Godspeed Dent Davis (DMin ’89), dean and vice president for lifelong learning since December 2003, is leaving to become pastor of Tryon (NC) Presbyterian Church. He served congregations in Tennessee, North Carolina, and Virginia before coming to Columbia as director of continuing education in 2002. He has overseen the efforts to mold several of Columbia’s non-degree programs into a comprehensive lifelong learning program, and he has taught courses in the DMin and MDiv programs. Marvin Simmers will serve as interim director of advanced professional studies. He has worked in the Christian education offices of the Presbyterian Church, both in Atlanta and Louisville, and, more recently, has taught in the MDiv program. The seminary said goodbye at the end of May to full-time employees whose positions were eliminated because of budget cuts: (Top to bottom) Carol Boe, communications specialist; Karen Hawkins, seminary receptionist; and Cheryl Vaughan ’04, associate dean of students. Carol is print media director at Holy Trinity Episcopal Church, Decatur. Karen and her family will remain in the area while her husband, David ’09, completes a summer CPE residency at Grady Hospital. Cheryl continues to serve as pastor of Fellowship Presbyterian Church, Jackson, GA.

NOTE Tributes to President Laura Mendenhall and retiring faculty and staff members will be published in the Annual Report issue of Vantage. Those retiring from seminary service are Lee Carroll, Golden Griffieth, Jewel Kirkus, Charles Raynal, and Linda Sabo. 14

VANTAGE Summer 2009

A P i lg r i m a g e w i t h L a m en t continued from page 7 I am because you are who you are. In another sense, I am who I am because you let me be who I am, and you are who you are, because I let you be who you are . . . . . . In Western thought we could say that we are a family; we depend on each other; we need one another; we must appreciate each other. If the cobbler did not cobble I would be without shoes; if the bricklayer did not lay bricks I would be without shelter; if the farmer did not farm I would be without food. We depend on each other no matter who the other is. The major difference between a Western and an African understanding is that Africans will value and appreciate the homeless person for being a person and thereby help us to be persons too; a Western mind may not be as appreciative of persons who do not produce direct services of value; an African mind can appreciate human value without being provided direct proof of human value. In Africa every older person is my mother, my father, my uncle or my aunt. My peers are my brothers, sisters, and cousins. And all children are my children. This is a direct result of Ubuntu in action. In a sense Ubuntu is like a religion even though it is a philosophy of living. It can be compared to the Christian view of grace of God, provided liberally, not earned but freely given. So what do I know about Good News? I know that in

my pilgrimage to learn about lament the Good News is so much more than I had known before. In the incarnation, Jesus spent years conveying his teachings and embodiment of God’s grace that comprise the Good News. So now I believe that no one of us, no denomination, ever has the knowledge or the experience of the Good News completely in our grasp, and we never have. That would be idolatry and a limitation of God’s freedom with all people and creation. For me, a Christian, experiencing the Good News in another person is encountering a “child of God,” who may witness to God in sublime ways, who glows with a spiritual presence from beyond, who understands what it means to try to be a selfless servant of God, compassionate and just. This is what I know. Nancy C. Lee (’93) is completing a book with a companion Web page, Lyrics of Lament: From Tragedy to Transformation (forthcoming Fortress Press, 2009), a study of lament in sacred texts, poetry, song, and liturgies from the Abrahamic traditions and across cultures. She earned the Th.M. from Columbia with Walter Brueggemann; the Ph.D. in biblical studies from Union-PSCE where William P. Brown was her advisor, and she has worked with Kathleen O’Connor in the Lament group of the Society for Biblical Literature. She is professor of Hebrew Bible and religious studies at Elmhurst College (UCC) in Chicago and was founding director of the Niebuhr Center there and the center’s Callings for the Common Good, a Lilly program.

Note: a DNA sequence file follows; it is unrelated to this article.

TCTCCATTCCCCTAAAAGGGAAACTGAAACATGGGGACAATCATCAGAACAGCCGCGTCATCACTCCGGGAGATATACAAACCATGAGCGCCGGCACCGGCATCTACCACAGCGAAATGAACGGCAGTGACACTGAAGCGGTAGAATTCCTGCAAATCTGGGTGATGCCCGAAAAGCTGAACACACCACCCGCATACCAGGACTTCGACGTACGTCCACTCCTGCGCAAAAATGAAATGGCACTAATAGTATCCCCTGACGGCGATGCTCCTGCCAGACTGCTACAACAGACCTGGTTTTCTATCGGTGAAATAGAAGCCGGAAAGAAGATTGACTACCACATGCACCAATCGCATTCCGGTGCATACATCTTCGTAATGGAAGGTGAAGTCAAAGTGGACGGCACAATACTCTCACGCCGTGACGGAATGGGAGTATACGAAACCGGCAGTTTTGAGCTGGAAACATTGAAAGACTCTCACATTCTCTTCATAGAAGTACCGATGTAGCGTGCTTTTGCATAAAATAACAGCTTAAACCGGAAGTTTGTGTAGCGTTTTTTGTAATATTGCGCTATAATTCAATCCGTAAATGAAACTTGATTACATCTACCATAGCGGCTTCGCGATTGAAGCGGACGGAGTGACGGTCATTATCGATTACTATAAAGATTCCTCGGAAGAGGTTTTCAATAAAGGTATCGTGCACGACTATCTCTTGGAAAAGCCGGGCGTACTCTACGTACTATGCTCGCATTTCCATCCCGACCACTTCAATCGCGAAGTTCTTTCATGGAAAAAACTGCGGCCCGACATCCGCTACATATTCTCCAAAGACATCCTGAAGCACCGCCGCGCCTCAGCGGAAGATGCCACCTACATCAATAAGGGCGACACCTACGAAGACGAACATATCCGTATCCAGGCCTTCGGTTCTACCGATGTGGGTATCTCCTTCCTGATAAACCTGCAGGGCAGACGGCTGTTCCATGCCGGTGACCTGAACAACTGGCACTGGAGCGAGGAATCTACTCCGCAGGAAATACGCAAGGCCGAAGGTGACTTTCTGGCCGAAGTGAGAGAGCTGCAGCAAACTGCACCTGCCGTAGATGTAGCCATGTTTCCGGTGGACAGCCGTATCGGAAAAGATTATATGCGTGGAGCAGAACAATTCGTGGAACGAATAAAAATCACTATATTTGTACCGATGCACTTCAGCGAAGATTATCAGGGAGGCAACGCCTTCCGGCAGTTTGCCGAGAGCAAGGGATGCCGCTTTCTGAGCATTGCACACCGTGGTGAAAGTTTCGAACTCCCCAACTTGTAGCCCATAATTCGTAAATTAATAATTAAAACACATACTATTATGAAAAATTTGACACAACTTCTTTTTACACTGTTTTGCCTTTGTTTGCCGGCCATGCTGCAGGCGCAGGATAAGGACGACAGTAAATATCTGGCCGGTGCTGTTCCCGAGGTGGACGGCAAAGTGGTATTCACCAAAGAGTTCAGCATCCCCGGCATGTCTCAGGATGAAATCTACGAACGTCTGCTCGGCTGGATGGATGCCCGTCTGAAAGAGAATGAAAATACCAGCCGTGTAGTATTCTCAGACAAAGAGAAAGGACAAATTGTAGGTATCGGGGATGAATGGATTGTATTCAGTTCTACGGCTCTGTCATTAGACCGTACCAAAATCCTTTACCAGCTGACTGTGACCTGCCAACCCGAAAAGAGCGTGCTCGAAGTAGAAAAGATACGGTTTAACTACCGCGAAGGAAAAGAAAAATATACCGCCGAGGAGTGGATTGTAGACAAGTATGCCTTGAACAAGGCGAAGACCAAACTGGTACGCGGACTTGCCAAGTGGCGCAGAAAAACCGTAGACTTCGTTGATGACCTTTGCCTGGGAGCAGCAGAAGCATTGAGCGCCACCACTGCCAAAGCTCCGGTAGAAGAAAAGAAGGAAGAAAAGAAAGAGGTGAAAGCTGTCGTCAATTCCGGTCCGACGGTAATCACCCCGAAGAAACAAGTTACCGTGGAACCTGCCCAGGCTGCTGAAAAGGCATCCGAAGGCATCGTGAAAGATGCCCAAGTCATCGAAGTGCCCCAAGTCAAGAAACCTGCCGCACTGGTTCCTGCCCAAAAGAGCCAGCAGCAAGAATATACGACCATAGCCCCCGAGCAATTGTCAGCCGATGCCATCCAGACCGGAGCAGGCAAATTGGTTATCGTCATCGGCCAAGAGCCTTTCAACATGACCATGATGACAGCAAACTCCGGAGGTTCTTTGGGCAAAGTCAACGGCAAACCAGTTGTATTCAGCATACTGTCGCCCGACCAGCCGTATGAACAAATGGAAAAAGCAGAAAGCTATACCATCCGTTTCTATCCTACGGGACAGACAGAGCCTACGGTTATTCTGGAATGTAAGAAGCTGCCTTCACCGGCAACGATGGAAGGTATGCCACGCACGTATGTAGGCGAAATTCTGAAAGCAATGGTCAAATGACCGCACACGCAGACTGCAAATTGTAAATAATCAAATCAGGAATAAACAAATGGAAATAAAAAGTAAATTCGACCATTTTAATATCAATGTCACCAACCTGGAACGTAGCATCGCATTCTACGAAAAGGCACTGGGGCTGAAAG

L i f e l o n g

l e a r n i n g

For more information and to register for events listed below, go to www.ctsnet.edu > Lifelong Learning > Courses and Events, and scroll to the dates of the events you wish to attend. Or contact the Center for Lifelong Learning at 404-687-4587. Unless otherwise noted, all events take place on the seminary campus. Meals and lodging may be extra. Courses that are listed as part of a certificate program are open to occasional students.

events Strengthen your practice of ministry with an S3 group learning project. Participants receive $500 each to fund their group’s self-directed work. For details and application materials go to http://www.ctsnet.edu/Files/Forms/LL_S3_ Bro_App_July7_2009.pdf or contact Sarah Erickson at ericksons@CTSnet.edu. Applications are due September 28.

August 9–14 Teaching Spiritual Formation in the Congregation Jane Vennard. Certificate in Spiritual Formation. $370. August 21–22 Know Where to Turn When Youth Turn to You Skip Johnson, Neema Cyrus Franklin, Sarah Erickson. Certificate in Youth Ministry Leadership. $165. August 29 The Earth, New Creation, and the Church’s Witness Stan Saunders, Bill Brown, Mark Douglas; Alan Jenkins; GSU professor Dabney White Dixon; ECM president Alan Jenkins. $36. August 29 Theological Reflection (Spanish—Immigrant Lay Leader Training) $50 residents in tri-presbytery (Greater Atlanta, Cherokee, Northeast Georgia); $100 residents outside tri-presbytery; $75 each additional person from same presbytery, outside tri-presbytery. September 17–20 Worship and Spirituality Martha Moore-Keish, Kimberly Bracken Long. Certificate in Spiritual Formation. $265. September 22–24 Rural Ministry Today: Retooling the Toolbox Betty Grit, Rodger Nishioka, others. $165.